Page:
It was already suspected, but now Samsung has given it the seal of approval. The nightmares around the Galaxy Note7 were due to the battery cells, and not fast charging or the wireless charging technology in the phones.
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If you've caught a domestic or international flight any time over the last few months, you would have heard a pilot or cabin crew make an announcement about the Galaxy Note7 -- specifically about how you're not allowed to have one of the potentially explosive devices on a plane.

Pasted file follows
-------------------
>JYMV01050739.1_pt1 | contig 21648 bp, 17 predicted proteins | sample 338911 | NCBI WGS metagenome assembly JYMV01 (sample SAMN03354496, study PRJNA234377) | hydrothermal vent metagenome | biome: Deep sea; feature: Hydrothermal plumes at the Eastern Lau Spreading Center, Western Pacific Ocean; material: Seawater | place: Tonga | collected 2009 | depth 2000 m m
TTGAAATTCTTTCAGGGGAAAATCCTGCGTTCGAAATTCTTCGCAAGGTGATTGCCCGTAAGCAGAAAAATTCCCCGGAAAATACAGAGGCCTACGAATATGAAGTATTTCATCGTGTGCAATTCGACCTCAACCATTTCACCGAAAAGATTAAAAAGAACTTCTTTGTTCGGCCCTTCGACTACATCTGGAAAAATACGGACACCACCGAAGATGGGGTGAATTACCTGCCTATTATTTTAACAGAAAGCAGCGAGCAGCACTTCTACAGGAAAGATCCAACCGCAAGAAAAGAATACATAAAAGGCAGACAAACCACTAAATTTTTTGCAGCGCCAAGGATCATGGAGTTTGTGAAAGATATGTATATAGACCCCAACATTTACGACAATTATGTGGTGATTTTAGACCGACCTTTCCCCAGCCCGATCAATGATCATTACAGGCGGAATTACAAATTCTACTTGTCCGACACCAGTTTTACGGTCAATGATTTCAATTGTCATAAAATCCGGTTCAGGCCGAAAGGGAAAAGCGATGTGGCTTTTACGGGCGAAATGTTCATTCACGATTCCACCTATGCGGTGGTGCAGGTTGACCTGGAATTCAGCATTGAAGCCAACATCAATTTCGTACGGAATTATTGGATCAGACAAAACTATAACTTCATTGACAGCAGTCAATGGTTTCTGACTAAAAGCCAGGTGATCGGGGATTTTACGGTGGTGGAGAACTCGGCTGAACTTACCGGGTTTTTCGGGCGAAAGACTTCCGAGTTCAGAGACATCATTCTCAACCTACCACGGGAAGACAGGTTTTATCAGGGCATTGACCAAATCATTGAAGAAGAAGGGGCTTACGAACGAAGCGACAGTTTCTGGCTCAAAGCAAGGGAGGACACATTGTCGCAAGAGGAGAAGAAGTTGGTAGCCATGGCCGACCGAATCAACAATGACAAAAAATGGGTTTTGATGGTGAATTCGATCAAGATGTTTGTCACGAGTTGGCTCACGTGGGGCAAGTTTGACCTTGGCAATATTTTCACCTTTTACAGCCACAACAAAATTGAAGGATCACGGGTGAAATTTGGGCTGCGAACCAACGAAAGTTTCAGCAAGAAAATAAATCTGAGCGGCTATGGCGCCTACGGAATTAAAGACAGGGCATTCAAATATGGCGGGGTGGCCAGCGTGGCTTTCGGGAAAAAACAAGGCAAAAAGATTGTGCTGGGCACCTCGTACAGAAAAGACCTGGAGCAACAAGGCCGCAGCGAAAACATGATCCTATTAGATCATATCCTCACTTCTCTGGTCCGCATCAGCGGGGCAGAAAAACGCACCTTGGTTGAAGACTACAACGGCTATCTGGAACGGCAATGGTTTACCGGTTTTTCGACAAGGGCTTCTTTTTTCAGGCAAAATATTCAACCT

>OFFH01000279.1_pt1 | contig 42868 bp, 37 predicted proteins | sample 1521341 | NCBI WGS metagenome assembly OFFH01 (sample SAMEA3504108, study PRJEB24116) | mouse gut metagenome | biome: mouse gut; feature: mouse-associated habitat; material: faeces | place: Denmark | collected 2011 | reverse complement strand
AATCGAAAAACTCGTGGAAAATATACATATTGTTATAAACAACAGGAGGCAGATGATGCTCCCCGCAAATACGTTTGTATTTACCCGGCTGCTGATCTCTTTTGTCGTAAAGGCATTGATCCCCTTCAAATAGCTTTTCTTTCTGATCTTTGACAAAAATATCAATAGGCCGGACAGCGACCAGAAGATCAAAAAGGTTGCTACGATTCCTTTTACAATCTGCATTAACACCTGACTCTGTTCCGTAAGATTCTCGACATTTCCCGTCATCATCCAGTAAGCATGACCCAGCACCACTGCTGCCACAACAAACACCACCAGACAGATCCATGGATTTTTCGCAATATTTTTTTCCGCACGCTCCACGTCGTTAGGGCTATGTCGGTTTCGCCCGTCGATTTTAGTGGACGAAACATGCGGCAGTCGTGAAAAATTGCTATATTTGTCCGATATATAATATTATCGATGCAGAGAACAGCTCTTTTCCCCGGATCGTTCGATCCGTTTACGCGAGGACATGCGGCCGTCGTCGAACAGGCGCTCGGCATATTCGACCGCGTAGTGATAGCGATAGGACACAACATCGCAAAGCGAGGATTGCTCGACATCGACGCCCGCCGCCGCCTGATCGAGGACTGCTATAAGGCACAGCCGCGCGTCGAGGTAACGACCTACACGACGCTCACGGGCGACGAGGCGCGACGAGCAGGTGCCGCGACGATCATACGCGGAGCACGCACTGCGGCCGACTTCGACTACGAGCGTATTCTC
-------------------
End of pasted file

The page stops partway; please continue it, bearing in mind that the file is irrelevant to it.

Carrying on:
Now that over 95 per cent of Note7s have been returned to Samsung in Australia -- with just over 2000 devices left unaccounted for -- it's hoping that Australia's airline safety watchdog will follow the US in removing the mandate for carriers to keep on reminding us about the Note7 every damn time we sit down on a plane.
It's safe to say that Samsung's Galaxy Note7 dramas aren't over. The biggest launch for a Note phone in Samsung's history has now become their biggest smartphone recall, with more than 50,000 Australian owners affected.
And should you happen to be one of those 50,000 Australians with a Note7, Samsung has a piece of advice. Turn the phone off, don't turn it on again, and take it back to the shop.